Joan Littlewood and Theatre Workshop
Theatre Workshop was created by a group of actors committed to a left wing ideology. Directed by Joan Littlewood, they devised and commissioned plays by and about the working class in the UK. The company experimented with physical approaches to characterisation, drawing on the work of Rudolf Laban, and drew many of their actors from non-theatrical backgrounds.
In 1953 Theatre Workshop moved to the derelict Theatre Royal in Stratford East, London. The actors lived in the dressing rooms and slowly redecorated the theatre between rehearsals.
Despite its commitment to bringing a diverse programme of work to the local community it was only after international recognition that the local council would consider funding. Their reworking of 'Volpone' and 'Arden of Faversham' were performed in Paris at the International Festival of Theatre in 1955 to much acclaim.
They also supported and promoted new writing, producing successful new works such as Shelagh Delaney's 'A Taste of Honey' and Brendan Behan's 'The Quare Fellow' which both transferred to the West End.
The most famous Theatre Workshop production was the 1963 play 'Oh What a Lovely War!' which eventually transferred to the West End and then Broadway. Despite a run of successful West End transfers from the Theatre Royal Stratford East in the 1960s the theatre had to fight off developers who tried to demolish the building in the early 1970s.
Today, the theatre still has a strong community focus and is committed to promoting new and multi-cultural work.
Portrait of Joan Maud Littlewood
Newspaper review of Uranium 235
Ewan MacColl (born James Miller) ran, with Joan Littlewood, an experimental theatre company called Theatre of Action, which later became known as Theatre Workshop. He worked with Littlewood for 20 years, for much of which time they were married, advancing the theory of drama through a revolutionary technique. They used speech, mime, dances and song and devoted most of their time to playing in industrial centres to theatrically uneducated audiences.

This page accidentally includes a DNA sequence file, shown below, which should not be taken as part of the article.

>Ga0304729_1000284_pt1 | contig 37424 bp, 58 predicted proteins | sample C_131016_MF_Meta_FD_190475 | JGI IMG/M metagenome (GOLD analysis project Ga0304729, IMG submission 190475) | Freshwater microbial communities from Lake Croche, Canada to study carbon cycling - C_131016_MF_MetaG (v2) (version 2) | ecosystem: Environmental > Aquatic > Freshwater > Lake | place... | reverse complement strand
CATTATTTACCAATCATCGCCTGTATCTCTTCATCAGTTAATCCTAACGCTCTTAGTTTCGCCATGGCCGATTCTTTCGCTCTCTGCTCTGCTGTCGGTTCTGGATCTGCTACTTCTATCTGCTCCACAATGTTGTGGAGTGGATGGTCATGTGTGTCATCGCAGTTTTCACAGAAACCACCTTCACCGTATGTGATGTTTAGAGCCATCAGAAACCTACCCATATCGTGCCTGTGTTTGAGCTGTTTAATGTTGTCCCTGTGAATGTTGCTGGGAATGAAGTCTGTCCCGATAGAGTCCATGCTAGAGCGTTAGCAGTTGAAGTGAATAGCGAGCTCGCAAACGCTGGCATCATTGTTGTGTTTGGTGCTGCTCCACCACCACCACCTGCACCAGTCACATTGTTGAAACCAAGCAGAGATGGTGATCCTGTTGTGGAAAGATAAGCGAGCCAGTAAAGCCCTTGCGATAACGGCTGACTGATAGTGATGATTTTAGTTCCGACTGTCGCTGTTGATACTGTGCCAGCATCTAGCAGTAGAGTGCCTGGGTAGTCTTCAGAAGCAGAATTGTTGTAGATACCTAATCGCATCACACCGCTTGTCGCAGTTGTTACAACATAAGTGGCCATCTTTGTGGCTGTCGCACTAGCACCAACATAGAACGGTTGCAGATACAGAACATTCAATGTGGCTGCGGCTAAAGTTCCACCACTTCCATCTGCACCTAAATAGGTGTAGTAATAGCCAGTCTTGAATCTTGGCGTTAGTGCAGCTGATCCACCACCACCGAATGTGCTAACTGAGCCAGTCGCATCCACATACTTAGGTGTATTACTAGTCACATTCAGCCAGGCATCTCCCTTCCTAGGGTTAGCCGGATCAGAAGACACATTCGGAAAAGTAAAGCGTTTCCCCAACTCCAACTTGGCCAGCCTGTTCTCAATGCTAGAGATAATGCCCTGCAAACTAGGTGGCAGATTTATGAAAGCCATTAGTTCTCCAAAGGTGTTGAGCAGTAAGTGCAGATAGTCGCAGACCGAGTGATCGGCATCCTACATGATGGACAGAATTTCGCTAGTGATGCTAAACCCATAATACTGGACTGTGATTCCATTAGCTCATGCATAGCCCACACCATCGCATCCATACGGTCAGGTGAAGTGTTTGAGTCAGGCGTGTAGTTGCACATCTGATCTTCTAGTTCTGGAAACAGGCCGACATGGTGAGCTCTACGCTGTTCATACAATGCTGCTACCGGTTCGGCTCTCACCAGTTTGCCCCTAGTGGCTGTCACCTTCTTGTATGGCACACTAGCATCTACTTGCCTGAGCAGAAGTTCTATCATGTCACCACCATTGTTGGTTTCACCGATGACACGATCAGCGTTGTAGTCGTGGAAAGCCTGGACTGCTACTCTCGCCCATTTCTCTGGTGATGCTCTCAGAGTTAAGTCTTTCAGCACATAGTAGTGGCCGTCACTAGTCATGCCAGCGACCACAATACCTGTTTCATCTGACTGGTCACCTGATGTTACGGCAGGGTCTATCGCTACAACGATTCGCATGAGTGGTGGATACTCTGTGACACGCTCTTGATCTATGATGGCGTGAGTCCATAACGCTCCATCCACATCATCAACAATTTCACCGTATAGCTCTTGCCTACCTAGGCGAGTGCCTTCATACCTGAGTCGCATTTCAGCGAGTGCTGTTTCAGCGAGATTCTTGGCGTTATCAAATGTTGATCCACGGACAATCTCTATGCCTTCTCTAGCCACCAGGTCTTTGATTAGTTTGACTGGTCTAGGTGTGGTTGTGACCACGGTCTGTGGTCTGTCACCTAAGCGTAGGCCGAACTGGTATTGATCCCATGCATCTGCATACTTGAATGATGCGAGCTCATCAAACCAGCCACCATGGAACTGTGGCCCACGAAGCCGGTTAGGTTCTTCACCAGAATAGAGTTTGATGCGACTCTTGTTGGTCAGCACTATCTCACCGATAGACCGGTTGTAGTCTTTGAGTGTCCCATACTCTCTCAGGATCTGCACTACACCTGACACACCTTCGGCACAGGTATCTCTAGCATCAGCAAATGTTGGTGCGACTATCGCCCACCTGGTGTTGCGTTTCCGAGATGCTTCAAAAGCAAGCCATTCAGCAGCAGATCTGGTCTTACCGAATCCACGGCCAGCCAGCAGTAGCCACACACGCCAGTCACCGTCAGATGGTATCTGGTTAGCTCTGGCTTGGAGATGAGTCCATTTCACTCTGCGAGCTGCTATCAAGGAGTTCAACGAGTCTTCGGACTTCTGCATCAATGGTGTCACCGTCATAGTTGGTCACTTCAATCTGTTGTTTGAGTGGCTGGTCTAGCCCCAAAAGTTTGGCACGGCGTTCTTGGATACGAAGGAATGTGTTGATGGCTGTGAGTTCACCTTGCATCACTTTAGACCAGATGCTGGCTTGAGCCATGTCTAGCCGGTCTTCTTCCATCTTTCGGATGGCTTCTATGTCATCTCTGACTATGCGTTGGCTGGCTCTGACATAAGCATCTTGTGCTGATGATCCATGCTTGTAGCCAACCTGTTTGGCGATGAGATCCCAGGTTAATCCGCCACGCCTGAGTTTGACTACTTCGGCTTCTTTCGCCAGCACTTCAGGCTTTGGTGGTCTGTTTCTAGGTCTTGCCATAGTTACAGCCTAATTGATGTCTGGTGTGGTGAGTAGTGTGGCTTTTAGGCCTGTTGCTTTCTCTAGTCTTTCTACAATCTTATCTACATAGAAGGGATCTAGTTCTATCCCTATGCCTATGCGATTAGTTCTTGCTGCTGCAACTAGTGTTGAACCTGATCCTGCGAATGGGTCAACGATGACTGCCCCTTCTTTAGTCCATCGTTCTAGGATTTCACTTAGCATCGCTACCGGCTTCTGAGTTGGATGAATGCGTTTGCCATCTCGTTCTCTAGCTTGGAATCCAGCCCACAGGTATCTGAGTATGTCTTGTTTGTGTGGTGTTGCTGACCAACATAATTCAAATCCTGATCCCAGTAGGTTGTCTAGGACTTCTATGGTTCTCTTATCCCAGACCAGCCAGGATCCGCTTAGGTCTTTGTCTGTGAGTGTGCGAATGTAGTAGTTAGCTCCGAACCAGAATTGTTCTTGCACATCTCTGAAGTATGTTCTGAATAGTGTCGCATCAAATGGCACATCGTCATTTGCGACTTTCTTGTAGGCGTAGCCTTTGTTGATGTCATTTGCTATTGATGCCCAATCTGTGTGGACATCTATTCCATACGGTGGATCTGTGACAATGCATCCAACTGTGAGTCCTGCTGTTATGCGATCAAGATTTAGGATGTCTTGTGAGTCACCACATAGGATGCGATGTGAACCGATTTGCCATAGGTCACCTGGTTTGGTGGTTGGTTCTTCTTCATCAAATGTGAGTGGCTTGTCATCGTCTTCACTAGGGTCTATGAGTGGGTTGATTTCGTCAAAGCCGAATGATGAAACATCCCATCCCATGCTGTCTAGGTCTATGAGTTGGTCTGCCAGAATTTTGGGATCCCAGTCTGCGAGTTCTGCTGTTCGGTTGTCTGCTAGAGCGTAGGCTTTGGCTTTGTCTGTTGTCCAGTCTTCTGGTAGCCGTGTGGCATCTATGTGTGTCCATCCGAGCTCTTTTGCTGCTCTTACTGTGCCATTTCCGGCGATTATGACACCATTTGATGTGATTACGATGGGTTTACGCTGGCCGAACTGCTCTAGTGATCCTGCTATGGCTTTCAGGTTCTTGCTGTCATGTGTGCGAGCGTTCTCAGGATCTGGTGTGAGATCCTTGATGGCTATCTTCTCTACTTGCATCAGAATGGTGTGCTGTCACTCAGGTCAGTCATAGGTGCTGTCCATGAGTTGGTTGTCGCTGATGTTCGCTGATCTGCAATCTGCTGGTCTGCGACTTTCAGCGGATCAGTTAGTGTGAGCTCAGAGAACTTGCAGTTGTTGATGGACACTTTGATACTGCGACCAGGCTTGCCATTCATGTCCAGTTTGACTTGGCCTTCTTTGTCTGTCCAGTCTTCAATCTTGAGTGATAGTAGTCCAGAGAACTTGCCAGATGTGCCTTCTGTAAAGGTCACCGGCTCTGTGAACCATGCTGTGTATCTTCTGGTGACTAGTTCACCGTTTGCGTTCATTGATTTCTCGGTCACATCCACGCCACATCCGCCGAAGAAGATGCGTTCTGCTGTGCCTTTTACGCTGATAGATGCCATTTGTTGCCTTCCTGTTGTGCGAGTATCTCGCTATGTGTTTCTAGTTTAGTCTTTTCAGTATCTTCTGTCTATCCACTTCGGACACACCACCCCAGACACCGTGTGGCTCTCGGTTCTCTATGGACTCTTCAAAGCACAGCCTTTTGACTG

McColl's play Uranium 235 was described on a handout as 'a vivid portrayal of the history of atomic research and the problems raised by the atom bomb'. The Glasgow Herald wrote that most writers would have got caught up in tales of dictators and secret agents, but McColl 'tells the story of mankind through the past 2,500 years, his struggle against stupidity and ignorance, his misuse of science ... and his undying spirit'. He even made quantum theory accessible, by portraying scientists Niels Bohr and Max Planck as a pair of knockabout comics.
Uranium 235 played throughout Britain and in 1952 Michael Redgrave brought this production to London's Embassy Theatre and then the West End.
Shelagh Delaney, about 1959
Shelagh Delaney, a working class girl from Salford in Lancashire, made her name with her play 'A Taste of Honey' which she wrote in 1957 aged 18. The play deals with a whole range of social issues that were taboo in the 1950s. The teenage Jo has an affair with a black sailor, becomes pregnant while unmarried and moves in with a homosexual friend, Geoffrey, who looks after her.
Delaney loved theatre but was bored by the blandness of plays by and about middle class people. She also objected to the portrayal of Northerners as 'gormless'. She sent her play to Joan Littlewood who staged it in 1958 in Stratford, East London. Plays about working class people were still not common in mainstream theatre, and John Osbourne's groundbreaking 'Look Back in Anger' had been produced only two years earlier.
Oh, What a Lovely War! 1998
This is a 1998 revival of Oh, What a Lovely War!, the musical that was one of the most famous productions directed by the extraordinary Joan Littlewood and her company Theatre Workshop.
It was a savage satire based on World War I. Written by Littlewood in 1963 it ruthlessly exposed the horrors of the trenches and the callous incompetence of the ruling aristocracy that sent thousands of men to their death. The whole thing was dressed up as an Edwardian music hall show performed by Pierrots who were popular in seaside pier shows.
Theatre Workshop was a radical left-wing theatre company which aimed to bring theatre to the people. Much of their work was created through improvisation in rehearsal. As part of the process of creating Oh, What A Lovely War! the company invited locals to come and see the work in progress and ended up incorporating some of their stories into the production.